In the second panel of ARCA’s  5th conference, presenters James Moore and James "Alex" Bond walked us through two events that made their way into the art crime world: The mysterious theft of Caravaggio’s masterpiece, The Nativity with Saint Francis and Saint Lawrence, and  the successful recovery of 90 books from the Biltmore’s House in Ashville, North Carolina. Following their presentations and discussions, journalist Judith Harris spoke on the continuing of private collecting of illicit art and archaeology, despite - and in part consequent to - today's more rigorous policies of provenance in acquisitions at auctions and by museums. The panel was moderated by Rene M. du Terroil who currently directs the internationalization initiative for the Italian and Spanish campuses of the Instituto Europeo di Design (IED).
James Moore opened up the panel with an illustrated discussion in which he narrated the events which led to the second most famous theft in the history of art crime, the theft of The Nativity with Saint Francis and Saint Lawrence in 1969 in Palermo, Sicily. He began his presentation speaking about Caravaggio, the artist who gave life to the stunning painting of the Nativity. Caravaggio is a well-known Italian artist who at very early age managed to achieve artistic success and fame. At the age of twenty Caravaggio began a career as an artist and then went on to produce many now-famous masterpieces.
Caravaggio’s successful artistic career, emphasized Moore, was the product of his refusal to follow the conventional artistic styles of the time, focusing rather on realistic, naturalistic and symbolist detail condensed into the most vivid biblical scenes.  His artistic fame, regrettably, was always accompanied by his “irascibility and an unpredictable and violent temper,” which eventually led to a homicide in Rome for which he was found guilty. Caravaggio escaped gaol, however, and fled to Naples, Malta and Sicily.  In 1609, while he was in Sicily he painted the Saint Lawrence Nativity for the Oratory of San Lorenzo in Palermo.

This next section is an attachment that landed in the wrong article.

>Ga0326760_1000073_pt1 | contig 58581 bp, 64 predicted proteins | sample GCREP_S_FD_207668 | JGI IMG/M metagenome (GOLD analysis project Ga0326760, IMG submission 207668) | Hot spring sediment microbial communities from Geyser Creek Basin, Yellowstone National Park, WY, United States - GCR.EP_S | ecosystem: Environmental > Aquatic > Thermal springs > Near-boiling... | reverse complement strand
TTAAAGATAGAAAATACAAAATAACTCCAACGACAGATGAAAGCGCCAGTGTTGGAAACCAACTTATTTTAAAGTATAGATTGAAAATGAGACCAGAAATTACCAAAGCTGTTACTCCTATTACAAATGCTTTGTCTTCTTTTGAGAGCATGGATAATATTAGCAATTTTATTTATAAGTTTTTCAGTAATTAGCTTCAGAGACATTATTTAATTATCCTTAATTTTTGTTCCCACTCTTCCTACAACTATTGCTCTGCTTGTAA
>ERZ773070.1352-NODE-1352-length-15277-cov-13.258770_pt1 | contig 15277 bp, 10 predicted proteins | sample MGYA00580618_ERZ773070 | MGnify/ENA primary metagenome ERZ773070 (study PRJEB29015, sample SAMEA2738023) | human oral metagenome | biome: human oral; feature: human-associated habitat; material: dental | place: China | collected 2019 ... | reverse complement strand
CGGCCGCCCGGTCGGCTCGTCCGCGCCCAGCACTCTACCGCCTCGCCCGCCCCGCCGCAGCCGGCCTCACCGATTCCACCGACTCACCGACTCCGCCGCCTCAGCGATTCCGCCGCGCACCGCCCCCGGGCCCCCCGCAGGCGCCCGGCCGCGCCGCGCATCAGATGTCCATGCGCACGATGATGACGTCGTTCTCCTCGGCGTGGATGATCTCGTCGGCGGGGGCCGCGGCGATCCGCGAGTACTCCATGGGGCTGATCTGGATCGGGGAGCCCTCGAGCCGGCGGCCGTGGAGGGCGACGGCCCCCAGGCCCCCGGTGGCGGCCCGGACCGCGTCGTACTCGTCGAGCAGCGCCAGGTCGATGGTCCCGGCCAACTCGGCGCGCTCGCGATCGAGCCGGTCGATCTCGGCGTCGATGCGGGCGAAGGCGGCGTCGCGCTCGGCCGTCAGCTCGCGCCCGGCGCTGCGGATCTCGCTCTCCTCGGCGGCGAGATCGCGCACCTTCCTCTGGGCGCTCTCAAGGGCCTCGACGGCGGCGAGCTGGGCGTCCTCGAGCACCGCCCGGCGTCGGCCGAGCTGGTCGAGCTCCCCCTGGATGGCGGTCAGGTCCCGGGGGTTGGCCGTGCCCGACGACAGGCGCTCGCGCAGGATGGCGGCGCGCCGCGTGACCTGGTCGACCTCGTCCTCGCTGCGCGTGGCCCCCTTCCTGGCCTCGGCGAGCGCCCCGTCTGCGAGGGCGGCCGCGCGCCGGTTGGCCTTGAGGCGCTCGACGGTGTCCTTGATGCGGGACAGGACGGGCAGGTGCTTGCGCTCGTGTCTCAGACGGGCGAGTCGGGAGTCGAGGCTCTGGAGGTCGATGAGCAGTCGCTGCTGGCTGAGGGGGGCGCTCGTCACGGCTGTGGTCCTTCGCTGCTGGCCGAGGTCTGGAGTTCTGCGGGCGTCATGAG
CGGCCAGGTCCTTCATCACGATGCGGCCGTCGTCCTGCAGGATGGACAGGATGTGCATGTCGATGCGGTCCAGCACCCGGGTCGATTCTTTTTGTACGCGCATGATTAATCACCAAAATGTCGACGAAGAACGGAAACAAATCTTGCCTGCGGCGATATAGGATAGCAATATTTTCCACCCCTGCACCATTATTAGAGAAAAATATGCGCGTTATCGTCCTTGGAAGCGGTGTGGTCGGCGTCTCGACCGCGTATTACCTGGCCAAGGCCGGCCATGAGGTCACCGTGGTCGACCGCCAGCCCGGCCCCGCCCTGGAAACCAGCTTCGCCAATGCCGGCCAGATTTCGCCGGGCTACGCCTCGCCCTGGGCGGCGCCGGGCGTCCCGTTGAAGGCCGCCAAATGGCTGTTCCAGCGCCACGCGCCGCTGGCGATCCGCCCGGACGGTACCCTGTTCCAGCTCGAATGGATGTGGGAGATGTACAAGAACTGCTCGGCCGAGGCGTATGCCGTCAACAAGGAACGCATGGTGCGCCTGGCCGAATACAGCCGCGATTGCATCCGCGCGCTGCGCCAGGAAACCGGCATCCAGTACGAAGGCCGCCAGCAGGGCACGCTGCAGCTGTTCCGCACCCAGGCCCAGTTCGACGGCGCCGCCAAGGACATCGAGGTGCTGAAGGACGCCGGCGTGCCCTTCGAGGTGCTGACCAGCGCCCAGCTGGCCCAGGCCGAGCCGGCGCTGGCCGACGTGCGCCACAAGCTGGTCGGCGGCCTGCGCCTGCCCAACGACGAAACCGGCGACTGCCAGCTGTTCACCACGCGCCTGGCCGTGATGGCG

The theft of the Nativity took place in October 1969. On the day of the heist, the thieves entered the oratory through what Moore called a “poorly locked side door” and then cut the painting out of its frame.  After 44 years of waiting for the return of one of Caravaggio’s greatest masterpieces, Moore wondered, “Is there any hope that the painting will be found?” Sadly, none of explanations for the crime have produced any significant information on the whereabouts of the painting that today is valued at more than $20 million, yet Moore remains hopeful as he invites us to recall the recovery of The Taking of Christ, another of Caravaggio’s master works, after 100 years of absence.